In this chapter, a variety of methods are discussed for realizing integrated Nyquist-rate digital-to-analog converters (DAC). Nyquist-rate D/A converters can be roughly categorized into four main types: decoder-based, binary-weighted, thermometer-code, and hybrid. Oversampling D/A converters are discussed separately in Chapter 18 due to their importance and because they are best described using many signal processing concepts.
Perhaps the most straightforward approach for realizing an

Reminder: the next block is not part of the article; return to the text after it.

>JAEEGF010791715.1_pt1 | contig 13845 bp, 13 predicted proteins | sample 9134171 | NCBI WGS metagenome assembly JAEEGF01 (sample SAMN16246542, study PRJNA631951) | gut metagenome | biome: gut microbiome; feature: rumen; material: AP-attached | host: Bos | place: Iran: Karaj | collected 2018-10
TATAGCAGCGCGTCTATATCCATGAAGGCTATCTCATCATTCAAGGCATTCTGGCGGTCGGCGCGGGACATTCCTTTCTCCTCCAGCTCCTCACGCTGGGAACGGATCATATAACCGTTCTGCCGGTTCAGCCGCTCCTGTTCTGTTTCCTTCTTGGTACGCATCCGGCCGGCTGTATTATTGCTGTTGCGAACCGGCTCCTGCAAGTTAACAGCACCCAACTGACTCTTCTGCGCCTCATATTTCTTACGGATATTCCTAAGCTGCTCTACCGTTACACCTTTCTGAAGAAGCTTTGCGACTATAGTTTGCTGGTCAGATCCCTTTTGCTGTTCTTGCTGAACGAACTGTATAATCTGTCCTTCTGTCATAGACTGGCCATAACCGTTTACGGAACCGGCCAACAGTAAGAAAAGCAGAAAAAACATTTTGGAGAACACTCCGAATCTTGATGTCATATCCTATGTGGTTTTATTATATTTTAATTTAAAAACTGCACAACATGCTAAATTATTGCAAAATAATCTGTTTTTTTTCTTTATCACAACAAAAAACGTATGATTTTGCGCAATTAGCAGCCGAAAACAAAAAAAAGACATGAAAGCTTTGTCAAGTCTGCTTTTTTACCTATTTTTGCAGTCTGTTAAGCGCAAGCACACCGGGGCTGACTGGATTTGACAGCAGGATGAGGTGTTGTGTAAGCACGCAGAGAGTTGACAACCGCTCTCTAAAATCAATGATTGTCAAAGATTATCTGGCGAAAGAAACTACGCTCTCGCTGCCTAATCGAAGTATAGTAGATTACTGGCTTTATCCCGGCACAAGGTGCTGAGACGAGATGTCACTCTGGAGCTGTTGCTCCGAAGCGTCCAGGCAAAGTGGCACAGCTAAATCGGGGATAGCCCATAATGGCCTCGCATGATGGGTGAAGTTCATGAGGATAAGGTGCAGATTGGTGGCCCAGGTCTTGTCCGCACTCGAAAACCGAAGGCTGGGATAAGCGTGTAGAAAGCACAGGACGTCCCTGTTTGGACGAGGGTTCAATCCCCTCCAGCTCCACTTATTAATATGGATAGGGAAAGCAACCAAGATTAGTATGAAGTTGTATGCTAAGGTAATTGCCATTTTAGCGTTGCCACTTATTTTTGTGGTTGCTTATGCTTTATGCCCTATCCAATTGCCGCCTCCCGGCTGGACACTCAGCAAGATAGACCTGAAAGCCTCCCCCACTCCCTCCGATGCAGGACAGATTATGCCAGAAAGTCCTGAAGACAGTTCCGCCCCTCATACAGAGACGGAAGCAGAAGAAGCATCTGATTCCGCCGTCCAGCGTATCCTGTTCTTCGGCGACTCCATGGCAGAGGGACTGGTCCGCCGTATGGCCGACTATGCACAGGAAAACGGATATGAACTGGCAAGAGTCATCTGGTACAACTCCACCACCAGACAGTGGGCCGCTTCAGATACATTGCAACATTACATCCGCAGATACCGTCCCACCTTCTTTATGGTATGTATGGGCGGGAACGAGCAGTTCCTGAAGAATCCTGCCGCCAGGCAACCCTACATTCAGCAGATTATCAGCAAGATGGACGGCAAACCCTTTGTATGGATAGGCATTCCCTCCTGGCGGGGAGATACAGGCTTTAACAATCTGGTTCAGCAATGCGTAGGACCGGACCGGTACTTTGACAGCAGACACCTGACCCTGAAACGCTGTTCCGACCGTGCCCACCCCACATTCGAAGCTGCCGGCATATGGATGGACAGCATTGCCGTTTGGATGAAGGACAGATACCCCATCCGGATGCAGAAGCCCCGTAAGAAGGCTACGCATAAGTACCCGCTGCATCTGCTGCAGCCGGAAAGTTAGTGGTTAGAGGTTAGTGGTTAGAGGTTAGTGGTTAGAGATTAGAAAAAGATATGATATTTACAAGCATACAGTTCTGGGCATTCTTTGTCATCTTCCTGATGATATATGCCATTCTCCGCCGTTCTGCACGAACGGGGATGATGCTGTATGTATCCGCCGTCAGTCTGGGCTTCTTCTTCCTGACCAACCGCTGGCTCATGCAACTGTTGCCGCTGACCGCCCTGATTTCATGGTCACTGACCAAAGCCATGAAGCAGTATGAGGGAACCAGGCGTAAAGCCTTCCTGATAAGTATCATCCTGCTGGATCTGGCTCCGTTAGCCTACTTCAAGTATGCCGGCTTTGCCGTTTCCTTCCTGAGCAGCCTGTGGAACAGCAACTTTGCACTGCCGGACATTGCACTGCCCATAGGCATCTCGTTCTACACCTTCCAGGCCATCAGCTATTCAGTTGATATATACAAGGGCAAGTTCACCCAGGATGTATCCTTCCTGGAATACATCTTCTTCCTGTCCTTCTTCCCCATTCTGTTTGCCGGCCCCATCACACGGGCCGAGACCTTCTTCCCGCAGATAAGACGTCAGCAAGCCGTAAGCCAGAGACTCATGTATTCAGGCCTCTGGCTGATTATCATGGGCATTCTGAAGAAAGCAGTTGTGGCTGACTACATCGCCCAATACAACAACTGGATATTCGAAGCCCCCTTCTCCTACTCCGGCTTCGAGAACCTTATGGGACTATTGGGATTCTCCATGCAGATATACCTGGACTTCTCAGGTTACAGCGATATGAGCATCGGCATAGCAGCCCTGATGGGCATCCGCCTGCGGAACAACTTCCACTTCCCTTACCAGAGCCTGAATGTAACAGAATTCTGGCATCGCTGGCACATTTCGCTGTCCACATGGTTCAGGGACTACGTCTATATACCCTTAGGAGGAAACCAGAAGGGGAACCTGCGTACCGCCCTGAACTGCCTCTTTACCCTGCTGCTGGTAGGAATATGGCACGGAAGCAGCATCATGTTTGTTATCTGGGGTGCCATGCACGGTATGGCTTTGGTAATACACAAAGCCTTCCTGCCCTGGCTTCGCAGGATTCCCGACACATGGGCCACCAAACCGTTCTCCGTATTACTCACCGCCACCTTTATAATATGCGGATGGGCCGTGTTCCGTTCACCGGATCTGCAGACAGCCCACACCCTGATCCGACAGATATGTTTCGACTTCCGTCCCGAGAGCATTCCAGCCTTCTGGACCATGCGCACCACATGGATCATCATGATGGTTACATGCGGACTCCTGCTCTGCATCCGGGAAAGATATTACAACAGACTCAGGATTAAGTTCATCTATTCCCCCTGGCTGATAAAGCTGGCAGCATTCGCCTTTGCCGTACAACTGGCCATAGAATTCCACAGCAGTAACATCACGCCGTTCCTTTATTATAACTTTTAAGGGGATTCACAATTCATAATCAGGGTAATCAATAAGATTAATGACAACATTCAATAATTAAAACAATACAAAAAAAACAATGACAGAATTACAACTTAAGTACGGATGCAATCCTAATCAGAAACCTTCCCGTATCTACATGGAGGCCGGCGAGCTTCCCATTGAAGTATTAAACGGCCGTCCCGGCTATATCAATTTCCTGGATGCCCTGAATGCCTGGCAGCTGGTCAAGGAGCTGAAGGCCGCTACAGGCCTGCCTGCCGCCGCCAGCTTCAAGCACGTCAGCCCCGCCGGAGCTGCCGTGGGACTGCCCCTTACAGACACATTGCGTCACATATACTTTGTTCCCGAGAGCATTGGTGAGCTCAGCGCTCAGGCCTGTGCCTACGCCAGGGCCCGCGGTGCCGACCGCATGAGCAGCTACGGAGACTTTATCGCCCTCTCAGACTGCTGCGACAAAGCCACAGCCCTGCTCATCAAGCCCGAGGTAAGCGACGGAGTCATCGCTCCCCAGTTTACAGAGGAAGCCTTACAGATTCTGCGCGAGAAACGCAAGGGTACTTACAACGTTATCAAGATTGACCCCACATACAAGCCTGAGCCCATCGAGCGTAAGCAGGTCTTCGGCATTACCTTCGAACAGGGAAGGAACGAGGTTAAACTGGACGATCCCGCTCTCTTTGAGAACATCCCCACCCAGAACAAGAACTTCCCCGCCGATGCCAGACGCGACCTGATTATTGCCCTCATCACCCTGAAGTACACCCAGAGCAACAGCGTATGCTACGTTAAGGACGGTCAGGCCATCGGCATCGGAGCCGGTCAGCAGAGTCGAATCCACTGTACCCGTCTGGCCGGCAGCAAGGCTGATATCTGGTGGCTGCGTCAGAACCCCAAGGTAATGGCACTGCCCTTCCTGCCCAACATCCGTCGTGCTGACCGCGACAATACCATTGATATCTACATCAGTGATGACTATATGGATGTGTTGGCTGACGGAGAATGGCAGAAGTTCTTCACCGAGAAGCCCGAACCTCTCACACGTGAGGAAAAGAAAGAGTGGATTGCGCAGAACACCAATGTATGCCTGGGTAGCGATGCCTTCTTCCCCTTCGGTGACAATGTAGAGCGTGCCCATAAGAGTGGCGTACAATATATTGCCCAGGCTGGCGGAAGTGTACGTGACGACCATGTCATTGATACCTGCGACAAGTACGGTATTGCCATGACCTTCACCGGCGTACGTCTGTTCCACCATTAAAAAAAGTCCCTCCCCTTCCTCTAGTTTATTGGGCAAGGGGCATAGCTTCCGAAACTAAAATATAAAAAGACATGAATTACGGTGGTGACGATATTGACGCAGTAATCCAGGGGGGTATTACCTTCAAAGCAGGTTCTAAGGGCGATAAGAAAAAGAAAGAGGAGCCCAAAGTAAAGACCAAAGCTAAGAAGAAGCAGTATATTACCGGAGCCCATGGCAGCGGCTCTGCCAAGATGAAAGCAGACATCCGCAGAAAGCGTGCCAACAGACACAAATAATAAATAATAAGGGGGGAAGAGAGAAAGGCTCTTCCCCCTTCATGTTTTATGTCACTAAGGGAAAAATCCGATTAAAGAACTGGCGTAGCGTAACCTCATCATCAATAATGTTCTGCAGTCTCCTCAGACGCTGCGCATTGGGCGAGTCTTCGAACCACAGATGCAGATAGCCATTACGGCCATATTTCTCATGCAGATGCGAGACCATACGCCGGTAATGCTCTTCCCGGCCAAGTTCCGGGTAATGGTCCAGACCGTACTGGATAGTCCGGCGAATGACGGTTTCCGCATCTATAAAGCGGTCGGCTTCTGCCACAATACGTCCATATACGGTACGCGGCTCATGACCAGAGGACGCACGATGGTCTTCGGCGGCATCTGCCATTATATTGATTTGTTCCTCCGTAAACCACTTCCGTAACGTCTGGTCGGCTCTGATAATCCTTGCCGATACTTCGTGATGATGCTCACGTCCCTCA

N-bit D/A converter is to create 2
N reference signals and pass the appropriate signal to the output, depending on the digital input word. We refer to such D/A converters as decoder-based converters.
Key Point: Decoder-based D/A converters operate by creating a set of analog reference levels and selecting one by turning on appropriate switches selected by an input digital code.
One of the first integrated MOS 8-bit D/A converters was based on selecting one tap of a segmented resistor string by a switch network [Hamadé, 1978].1 The switch network was connected in a tree-like decoder, as in the 3-bit D/A converter shown in Fig. 16.1. Notice that there will be one, and only one, low-impedance path between the resistor string and the input of the buffer, and that path is determined by the digital input word,
Bin. In a CMOS implementation, ...